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Offering services free of charge
Thread poster: Sandra Petch

Sandra Petch
Local time: 20:21
French to English
+ ...
May 10, 2010

I was surprised to read this on a profile on ProZ today:

"I am keen to undertake translation work and, due to the fact that I have just registered on this database, I am willing to provide my services at a cheaper rate or even free of charge!!!"

We all had to begin somewhere, and undercutting rates has been widely discussed here. But now we have "colleagues" offering to work for free!

How do others react when they read this?


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neilmac  Identity Verified
Spain
Local time: 20:21
Spanish to English
+ ...
Irritated May 10, 2010

I'm an experienced freelance translator with 20 years experience and I haven't had any work to speak of for over a week, so would really appreciate some work now. Today. However, I am not yet so desperate that I "will work for food".
Anyone offering free services is just busting the market, although I'm sure there are many unscrupulous agencies out there willing to take up the offer...


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Stanislav Pokorny  Identity Verified
Czech Republic
Local time: 20:21
English to Czech
+ ...
Let them have it May 10, 2010

Cheap rate usually means cheap services. "Free" usually means "I am under no obligation to deliver any result. Also, I provide no guarantee of accuracy, completeness or anything else." If clients want to go for that risk, let them have it.

BTW, the whole world of "crowdsourcing" is based on working for free against some petty reward which usually brings the "client" no costs.


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Teresa Borges
Portugal
Local time: 19:21
Member (2007)
English to Portuguese
+ ...
I wonder... May 10, 2010

... if you start by offering your services for free how would you charge the same client later on? You do not expect that client to come back to you!!!???

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Sandra Petch
Local time: 20:21
French to English
+ ...
TOPIC STARTER
Not necessarily poor quality work May 10, 2010

Stanislav Pokorny wrote:

Cheap rate usually means cheap services. "Free" usually means "I am under no obligation to deliver any result.



Maybe, or maybe not. There's nothing to say this person won't provide the best service they can, be that good or bad. I'm also sure they meant no harm when posting their offer.

However, I do feel irritated, as neilmac says, that translation should be considered a worthless profession! I also feel they are doing "colleagues" a huge disservice.


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Charlie Bavington  Identity Verified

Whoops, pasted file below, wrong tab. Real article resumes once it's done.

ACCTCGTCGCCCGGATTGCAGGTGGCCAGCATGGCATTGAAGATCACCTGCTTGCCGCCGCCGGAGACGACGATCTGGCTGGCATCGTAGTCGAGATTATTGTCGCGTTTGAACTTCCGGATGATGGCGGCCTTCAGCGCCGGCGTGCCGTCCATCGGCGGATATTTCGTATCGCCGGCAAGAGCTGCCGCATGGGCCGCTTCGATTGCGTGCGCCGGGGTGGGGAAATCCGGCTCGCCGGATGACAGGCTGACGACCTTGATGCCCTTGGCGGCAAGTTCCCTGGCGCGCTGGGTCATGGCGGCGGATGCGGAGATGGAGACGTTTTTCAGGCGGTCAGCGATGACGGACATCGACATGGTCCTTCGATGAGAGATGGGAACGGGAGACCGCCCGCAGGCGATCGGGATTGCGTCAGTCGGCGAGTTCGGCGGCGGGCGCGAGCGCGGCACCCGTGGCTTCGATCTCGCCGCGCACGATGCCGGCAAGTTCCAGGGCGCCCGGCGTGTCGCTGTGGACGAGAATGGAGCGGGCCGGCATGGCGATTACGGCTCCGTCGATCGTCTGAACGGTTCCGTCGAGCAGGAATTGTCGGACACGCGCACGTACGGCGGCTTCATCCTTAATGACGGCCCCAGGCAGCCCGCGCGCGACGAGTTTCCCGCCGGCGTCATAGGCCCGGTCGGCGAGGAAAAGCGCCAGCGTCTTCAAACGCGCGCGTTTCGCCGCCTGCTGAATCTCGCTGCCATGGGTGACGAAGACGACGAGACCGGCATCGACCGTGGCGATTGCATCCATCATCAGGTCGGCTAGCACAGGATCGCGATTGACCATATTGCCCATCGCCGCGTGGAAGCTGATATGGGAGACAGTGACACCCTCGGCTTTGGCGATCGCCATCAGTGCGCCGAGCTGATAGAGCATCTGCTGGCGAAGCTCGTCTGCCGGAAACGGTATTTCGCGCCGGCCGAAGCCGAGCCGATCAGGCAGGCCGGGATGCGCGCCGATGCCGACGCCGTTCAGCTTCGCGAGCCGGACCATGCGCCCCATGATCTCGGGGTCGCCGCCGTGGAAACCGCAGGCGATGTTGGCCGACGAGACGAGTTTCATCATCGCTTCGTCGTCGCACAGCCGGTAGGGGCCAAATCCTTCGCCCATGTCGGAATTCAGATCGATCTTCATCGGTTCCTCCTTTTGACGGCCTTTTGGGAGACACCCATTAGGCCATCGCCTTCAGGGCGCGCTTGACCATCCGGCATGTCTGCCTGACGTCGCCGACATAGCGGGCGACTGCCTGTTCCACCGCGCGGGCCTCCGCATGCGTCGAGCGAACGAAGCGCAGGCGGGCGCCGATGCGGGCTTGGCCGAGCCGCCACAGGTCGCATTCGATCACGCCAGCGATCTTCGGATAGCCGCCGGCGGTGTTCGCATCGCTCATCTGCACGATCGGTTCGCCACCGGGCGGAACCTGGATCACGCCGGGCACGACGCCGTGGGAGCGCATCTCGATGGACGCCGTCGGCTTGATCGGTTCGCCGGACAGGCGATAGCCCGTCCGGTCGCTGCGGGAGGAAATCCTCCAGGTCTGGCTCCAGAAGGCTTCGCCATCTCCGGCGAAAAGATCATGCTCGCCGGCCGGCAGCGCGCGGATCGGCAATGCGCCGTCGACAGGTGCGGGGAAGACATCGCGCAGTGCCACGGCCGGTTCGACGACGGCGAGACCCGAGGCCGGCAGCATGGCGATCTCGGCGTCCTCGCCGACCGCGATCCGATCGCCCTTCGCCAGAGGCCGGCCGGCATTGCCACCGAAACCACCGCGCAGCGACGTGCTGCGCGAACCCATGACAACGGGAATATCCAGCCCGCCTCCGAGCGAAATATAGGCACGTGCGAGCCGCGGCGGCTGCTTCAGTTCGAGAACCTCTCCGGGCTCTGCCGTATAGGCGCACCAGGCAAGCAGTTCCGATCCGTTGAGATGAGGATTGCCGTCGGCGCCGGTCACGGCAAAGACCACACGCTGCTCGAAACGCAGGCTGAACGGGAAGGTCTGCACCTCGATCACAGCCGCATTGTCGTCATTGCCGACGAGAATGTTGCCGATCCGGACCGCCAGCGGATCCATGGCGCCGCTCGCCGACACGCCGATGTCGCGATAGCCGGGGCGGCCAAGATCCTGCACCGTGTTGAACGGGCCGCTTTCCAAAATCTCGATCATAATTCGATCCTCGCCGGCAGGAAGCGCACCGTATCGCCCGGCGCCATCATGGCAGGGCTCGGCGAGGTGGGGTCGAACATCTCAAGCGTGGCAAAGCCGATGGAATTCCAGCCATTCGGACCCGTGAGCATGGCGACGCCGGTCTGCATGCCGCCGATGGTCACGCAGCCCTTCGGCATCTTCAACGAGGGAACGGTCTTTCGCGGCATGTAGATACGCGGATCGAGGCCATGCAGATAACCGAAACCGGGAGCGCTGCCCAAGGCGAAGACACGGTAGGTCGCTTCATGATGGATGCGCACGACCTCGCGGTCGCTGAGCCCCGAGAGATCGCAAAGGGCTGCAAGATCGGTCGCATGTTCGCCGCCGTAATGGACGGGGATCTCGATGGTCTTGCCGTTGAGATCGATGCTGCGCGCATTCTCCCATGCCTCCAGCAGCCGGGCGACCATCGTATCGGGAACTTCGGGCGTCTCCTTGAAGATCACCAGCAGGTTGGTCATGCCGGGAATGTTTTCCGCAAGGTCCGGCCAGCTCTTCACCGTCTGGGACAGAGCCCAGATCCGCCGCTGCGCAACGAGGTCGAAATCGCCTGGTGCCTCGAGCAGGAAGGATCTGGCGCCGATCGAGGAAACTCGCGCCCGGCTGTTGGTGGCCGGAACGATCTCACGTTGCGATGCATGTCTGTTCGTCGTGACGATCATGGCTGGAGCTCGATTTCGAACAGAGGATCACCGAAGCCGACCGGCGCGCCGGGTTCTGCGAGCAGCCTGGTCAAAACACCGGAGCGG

Local time: 19:21
French to English
Same thought May 10, 2010

Stanislav Pokorny wrote:
"Free" usually means "I am under no obligation to deliver any result."

Indeed, the thought struck me, that for a commercial operation, if no consideration is being offered by one of the parties, then there is perhaps no enforceable contract (although I seem to recall reading somewhere that under some circs, a contract can be held to be formed even where there is no payment, but I haven't time to look it up). Nonetheless, I think your general point holds.

To t'other hand, people on here are always advising noobs to work for nothing to get experience. Admitedly, the advice is often more specifically to do so for charities and NGOs and whatnot, but with people on these very forums yelling "work for nothing" every blasted week (instead of "shove off and do something else for a living" because the issue of low rates is in no way linked to an excess of supply /sarcasm off), we can hardly be surprised when people take that advice, and start offering their services for free.

One also wonders about the business nous of any individuals who, on seeing a crowded market place, decide the way to overcome the issue is to work for nothing.

In summary then, how do I react? "Meh".


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QUOI  Identity Verified

Chinese to English
+ ...
Opening special (...that I have just registered on this database...) May 10, 2010

Many businesses offer freebies or merchandise at attractive prices when they first open shops so there is no need to get all wound up (yet again!!!) by century-old marketing tactics such as this.

[Edited at 2010-05-10 09:45 GMT]


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Stanislav Pokorny  Identity Verified
Czech Republic
Local time: 20:21
English to Czech
+ ...
Indeed May 10, 2010

Sandra Petch wrote:
However, I do feel irritated, as neilmac says, that translation should be considered a worthless profession! I also feel they are doing "colleagues" a huge disservice.


Hi Sandra,
I am completely with you on that one. What I was saying is that ordering a free service is a huge risk for the client too and that I would personally be the last one to go for that.


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Charlie Bavington  Identity Verified